What is Lars’ frame of mind, as he hasn't set foot in Cannes in seven years? 
He’s looking forward to being back in Cannes and wants to let the past be past. For him, it’s all about presenting his film and Cannes is the best spot to present The House that Jack built.

….even in the out of competition slot?
LV: Obviously, I think that the best films in the world should be in competition. But it seems like that was the best position the Cannes selectors could offer us and we accepted it. We’ll see what the critics say - if that’s the right place or not for the film.

How many films have you produced with Lars? What kind of relationship do you have?
I produced Melancholia with Meta Louise Foldager, then Nymphomaniac and this film. I’m there to serve the films, making other people great. Other producers before me started Lars’ career so I see myself as a kind of bulldozer driving in front of him and clearing the road.

Is he open to suggestions?
Yes he is! He always says that whatever I say, he will do the opposite! But no, he is very generous about sharing his ideas at an early stage. He actually develops his ideas by discussing them with people around him. He takes people’s input and creates his own vision. Then when he’s made up his mind, you can forget about having his ear. He will go for what he believes is the best for his film.

Lars sets himself fresh challenges with every new film he makes. Which one is it here and how complicated was it for you to make it come true?
It’s always a challenge to finance his films that are at the high end for Danish films. So we need to get many people on board. Here, we were lucky to involve Film i Väst for the first part of the shooting, and as Lars wanted to film partly in Denmark, close to where he lives, we managed to involve the Copenhagen Film Fund as well. From the start, Lars had a good creative period and was able to write a good script. Of course, there have been stories in the press about him not feeling well during the filming, but that’s often the case during his films.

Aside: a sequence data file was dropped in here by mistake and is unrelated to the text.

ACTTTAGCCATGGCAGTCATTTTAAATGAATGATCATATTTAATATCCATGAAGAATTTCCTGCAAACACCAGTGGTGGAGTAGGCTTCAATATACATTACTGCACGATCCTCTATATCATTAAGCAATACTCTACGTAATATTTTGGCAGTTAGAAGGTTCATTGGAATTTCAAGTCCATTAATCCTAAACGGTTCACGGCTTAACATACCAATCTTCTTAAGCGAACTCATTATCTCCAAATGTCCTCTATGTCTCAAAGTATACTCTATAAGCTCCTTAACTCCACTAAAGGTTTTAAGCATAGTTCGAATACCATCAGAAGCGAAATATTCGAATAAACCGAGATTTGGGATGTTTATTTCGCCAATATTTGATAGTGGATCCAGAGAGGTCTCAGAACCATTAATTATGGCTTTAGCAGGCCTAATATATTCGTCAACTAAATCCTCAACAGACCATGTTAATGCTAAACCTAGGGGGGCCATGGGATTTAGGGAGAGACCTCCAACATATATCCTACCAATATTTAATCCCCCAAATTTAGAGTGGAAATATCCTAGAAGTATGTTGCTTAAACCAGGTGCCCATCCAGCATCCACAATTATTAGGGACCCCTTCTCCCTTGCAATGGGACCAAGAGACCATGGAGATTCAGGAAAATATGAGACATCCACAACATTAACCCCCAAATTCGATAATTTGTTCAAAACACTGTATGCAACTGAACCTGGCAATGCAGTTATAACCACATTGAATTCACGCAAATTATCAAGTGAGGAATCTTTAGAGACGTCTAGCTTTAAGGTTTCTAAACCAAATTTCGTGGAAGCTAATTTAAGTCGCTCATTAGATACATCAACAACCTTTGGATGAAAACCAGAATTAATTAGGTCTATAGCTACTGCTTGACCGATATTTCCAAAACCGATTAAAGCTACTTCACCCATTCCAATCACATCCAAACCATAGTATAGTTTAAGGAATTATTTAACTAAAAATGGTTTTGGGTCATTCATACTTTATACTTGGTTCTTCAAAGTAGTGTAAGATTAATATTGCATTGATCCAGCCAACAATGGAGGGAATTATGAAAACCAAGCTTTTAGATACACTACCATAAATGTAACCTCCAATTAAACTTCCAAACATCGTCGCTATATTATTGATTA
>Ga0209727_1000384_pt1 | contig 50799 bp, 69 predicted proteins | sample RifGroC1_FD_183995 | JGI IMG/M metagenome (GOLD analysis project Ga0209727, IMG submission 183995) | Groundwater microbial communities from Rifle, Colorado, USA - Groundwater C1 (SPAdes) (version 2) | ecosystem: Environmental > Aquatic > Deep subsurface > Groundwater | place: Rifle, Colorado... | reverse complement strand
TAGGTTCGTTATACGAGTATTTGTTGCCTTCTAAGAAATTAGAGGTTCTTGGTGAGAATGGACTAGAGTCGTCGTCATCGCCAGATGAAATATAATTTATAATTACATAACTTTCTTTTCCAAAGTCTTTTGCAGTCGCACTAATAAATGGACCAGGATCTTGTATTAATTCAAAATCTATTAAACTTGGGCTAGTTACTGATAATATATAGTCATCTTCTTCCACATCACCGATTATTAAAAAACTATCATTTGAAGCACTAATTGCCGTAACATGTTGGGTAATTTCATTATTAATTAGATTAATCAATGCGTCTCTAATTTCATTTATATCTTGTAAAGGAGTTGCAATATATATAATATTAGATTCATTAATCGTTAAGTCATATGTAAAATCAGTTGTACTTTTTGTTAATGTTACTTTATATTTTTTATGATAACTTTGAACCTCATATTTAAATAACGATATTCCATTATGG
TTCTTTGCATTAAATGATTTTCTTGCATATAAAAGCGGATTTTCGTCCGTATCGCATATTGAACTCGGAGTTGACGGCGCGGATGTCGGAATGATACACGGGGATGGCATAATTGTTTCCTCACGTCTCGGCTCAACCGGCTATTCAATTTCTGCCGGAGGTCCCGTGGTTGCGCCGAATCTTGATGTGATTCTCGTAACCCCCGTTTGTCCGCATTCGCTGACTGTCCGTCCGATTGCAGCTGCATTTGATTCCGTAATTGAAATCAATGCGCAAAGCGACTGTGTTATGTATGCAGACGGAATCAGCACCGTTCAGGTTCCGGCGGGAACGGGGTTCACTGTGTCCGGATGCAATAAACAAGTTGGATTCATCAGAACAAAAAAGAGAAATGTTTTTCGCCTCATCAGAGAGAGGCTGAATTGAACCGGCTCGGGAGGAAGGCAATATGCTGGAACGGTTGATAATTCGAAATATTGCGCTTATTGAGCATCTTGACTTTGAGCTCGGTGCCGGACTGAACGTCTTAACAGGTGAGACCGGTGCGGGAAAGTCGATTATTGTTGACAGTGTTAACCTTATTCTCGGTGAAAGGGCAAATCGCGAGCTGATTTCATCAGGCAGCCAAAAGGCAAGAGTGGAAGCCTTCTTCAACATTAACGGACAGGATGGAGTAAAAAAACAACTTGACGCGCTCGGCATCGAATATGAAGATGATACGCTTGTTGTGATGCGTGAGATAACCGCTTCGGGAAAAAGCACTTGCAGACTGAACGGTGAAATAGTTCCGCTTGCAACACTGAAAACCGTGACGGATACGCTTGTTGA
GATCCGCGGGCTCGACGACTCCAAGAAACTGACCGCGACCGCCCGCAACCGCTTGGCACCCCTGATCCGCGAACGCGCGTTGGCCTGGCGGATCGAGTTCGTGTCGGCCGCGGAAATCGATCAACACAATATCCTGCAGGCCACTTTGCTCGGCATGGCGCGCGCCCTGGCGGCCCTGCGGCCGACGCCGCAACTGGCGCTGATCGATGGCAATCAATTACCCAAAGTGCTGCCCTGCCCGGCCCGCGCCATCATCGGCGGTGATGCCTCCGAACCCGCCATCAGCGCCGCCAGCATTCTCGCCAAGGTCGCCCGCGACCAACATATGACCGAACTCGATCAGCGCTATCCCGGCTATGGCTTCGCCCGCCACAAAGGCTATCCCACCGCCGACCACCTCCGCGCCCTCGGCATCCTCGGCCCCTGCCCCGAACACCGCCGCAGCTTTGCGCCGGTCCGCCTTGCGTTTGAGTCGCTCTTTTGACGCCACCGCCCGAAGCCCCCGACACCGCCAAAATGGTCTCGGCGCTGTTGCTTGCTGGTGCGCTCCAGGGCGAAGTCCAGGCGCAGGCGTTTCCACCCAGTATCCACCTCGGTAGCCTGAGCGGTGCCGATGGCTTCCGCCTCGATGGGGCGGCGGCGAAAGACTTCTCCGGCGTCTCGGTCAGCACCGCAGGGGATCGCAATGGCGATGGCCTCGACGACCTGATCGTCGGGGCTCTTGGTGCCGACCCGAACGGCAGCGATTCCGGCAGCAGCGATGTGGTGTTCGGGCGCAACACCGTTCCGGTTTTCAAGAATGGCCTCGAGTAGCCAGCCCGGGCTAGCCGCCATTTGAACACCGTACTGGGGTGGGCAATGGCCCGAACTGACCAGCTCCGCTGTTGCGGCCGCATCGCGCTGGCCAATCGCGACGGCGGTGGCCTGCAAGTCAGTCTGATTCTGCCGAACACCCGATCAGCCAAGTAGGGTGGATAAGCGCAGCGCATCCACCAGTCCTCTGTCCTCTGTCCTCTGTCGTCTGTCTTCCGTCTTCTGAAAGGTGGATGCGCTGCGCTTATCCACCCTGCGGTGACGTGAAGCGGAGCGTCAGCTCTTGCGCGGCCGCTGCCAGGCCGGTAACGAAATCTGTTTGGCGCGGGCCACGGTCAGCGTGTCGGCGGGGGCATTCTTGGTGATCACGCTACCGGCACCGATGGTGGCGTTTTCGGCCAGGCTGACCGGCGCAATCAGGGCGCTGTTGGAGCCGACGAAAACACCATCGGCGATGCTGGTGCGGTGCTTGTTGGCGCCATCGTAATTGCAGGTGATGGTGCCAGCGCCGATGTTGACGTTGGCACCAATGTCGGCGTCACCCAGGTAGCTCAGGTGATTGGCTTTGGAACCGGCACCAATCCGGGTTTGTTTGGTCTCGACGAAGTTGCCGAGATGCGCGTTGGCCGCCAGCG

So it wasn’t worse with The House that Jack built?
Let’s say it is not getting easier. It can be quite painful for him to make a film. 

In a recent interview on Danish television, he did mention that he doesn’t want to go through the ordeal of filmmaking anymore. Do you believe him?
He’s said that with all the films I’ve produced and he said that before I started at Zentropa. He feels it’s painful to do a film, but it’s even more painful for him not to do it.

The film refers to the process of creating the ultimate piece of art, through a crime story. Would you say that the film is also a self-reflection on his art?
Lars is first and foremost interested in creating characters, even if all characters – male or female - are often reflections of him. He is influenced by other art forms, history, and uses those references to create his film. For him, life is both pleasurable and painful and he expresses those feelings through his work.

Women have been central to his work and he's often pushed them to make painful, provocative but also memorable performances that gave an award in Cannes to Björk, Charlotte Gainsbourg, Kirsten Dust. Here women are hunted, violently murdered and reduced to pieces of meat. How do you think it will be received?
LV: Lars has made many films about good woman, and now he wanted to make a film about a very evil man who kills both men and women, although we focus on the incidents with the women. He also wanted to work with various actresses that he likes.

Is the scandal that broke out in the late fall about Peter Aalbæk Jensen's alleged sexual harassment and bullying at Zentropa behind you now? How do you feel about the whole event?
I think the whole #MeToo campaign is great and it was about time for women to be able to speak out. Social media and the internet have created a platform where people from all over the world can express themselves and focus people’s attention. This wasn’t possible before. Hopefully this will change society. It has forced many companies to look at their own working environment, including Zentropa.  We made a full investigation and all employees and managers sat together to discuss this. It was very positive and this has made us stronger. Zentropa has always been a colourful and loud speaking company and we needed to change things. I think everyone should do this, once in a while.